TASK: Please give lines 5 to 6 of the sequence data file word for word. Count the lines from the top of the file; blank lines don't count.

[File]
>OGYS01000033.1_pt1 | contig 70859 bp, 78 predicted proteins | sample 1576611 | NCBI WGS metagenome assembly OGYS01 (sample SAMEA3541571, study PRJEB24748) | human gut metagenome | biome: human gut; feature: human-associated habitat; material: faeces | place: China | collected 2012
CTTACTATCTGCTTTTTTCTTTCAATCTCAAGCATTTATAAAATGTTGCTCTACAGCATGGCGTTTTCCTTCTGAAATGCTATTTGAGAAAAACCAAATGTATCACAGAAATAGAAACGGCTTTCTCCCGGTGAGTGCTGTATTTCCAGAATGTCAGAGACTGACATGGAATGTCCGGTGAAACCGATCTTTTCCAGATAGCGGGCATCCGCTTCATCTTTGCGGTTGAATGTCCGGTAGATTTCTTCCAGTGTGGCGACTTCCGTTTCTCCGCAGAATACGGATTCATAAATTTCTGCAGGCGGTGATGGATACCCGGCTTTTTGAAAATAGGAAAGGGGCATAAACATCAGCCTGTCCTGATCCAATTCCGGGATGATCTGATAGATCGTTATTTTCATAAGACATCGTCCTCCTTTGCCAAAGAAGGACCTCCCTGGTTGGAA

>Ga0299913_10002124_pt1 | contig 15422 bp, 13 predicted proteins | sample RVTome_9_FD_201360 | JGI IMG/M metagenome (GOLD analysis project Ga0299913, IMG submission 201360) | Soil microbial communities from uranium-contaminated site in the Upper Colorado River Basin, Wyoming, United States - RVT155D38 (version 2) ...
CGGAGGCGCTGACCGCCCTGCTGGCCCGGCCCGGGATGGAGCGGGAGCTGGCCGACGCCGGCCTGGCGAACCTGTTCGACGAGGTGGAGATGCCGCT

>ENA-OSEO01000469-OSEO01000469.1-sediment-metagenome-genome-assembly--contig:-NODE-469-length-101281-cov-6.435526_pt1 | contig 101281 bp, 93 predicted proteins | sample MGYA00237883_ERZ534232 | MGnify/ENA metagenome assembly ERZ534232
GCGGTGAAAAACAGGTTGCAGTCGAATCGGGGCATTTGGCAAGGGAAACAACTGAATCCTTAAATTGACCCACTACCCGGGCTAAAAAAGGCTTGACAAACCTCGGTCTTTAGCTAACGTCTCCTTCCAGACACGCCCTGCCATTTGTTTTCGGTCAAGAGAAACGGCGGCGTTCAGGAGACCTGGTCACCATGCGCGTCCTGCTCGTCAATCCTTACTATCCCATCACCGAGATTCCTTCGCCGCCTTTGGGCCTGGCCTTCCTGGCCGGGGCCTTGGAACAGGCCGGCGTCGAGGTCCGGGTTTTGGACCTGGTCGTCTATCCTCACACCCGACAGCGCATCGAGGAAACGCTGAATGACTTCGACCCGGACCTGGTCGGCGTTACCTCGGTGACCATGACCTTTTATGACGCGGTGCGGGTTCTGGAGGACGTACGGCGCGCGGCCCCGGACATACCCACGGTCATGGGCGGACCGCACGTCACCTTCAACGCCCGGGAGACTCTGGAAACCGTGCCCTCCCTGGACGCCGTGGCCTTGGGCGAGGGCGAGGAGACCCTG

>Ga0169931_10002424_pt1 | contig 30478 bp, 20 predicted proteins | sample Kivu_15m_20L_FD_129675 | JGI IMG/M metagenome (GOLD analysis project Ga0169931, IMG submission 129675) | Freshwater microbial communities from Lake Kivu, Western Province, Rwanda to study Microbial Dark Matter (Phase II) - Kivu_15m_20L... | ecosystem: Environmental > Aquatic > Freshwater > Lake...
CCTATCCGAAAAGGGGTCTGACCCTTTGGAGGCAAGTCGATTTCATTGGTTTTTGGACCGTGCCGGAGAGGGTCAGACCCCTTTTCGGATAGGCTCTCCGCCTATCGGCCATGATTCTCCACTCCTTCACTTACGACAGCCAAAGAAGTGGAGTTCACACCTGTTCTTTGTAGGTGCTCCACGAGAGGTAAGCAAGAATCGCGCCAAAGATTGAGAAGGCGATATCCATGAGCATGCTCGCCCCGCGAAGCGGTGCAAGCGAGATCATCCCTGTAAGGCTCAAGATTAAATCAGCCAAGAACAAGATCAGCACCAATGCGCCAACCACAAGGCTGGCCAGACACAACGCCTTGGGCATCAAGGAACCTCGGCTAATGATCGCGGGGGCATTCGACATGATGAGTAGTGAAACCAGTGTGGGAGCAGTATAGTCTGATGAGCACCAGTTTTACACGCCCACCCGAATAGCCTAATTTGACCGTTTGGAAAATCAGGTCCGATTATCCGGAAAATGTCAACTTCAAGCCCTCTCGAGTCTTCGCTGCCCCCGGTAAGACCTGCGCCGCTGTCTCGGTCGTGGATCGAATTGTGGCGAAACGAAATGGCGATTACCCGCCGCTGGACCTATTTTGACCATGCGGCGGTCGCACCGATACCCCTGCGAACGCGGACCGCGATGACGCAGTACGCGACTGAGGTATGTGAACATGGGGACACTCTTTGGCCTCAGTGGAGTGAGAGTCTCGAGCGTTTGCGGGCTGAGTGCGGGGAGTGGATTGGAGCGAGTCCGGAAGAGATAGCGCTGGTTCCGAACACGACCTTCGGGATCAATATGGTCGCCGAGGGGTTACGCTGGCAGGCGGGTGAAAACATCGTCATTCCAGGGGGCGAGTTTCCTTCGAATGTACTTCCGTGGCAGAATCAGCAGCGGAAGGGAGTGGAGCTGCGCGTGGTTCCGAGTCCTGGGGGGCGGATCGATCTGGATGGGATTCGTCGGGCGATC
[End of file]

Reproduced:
>ENA-OSEO01000469-OSEO01000469.1-sediment-metagenome-genome-assembly--contig:-NODE-469-length-101281-cov-6.435526_pt1 | contig 101281 bp, 93 predicted proteins | sample MGYA00237883_ERZ534232 | MGnify/ENA metagenome assembly ERZ534232
GCGGTGAAAAACAGGTTGCAGTCGAATCGGGGCATTTGGCAAGGGAAACAACTGAATCCTTAAATTGACCCACTACCCGGGCTAAAAAAGGCTTGACAAACCTCGGTCTTTAGCTAACGTCTCCTTCCAGACACGCCCTGCCATTTGTTTTCGGTCAAGAGAAACGGCGGCGTTCAGGAGACCTGGTCACCATGCGCGTCCTGCTCGTCAATCCTTACTATCCCATCACCGAGATTCCTTCGCCGCCTTTGGGCCTGGCCTTCCTGGCCGGGGCCTTGGAACAGGCCGGCGTCGAGGTCCGGGTTTTGGACCTGGTCGTCTATCCTCACACCCGACAGCGCATCGAGGAAACGCTGAATGACTTCGACCCGGACCTGGTCGGCGTTACCTCGGTGACCATGACCTTTTATGACGCGGTGCGGGTTCTGGAGGACGTACGGCGCGCGGCCCCGGACATACCCACGGTCATGGGCGGACCGCACGTCACCTTCAACGCCCGGGAGACTCTGGAAACCGTGCCCTCCCTGGACGCCGTGGCCTTGGGCGAGGGCGAGGAGACCCTG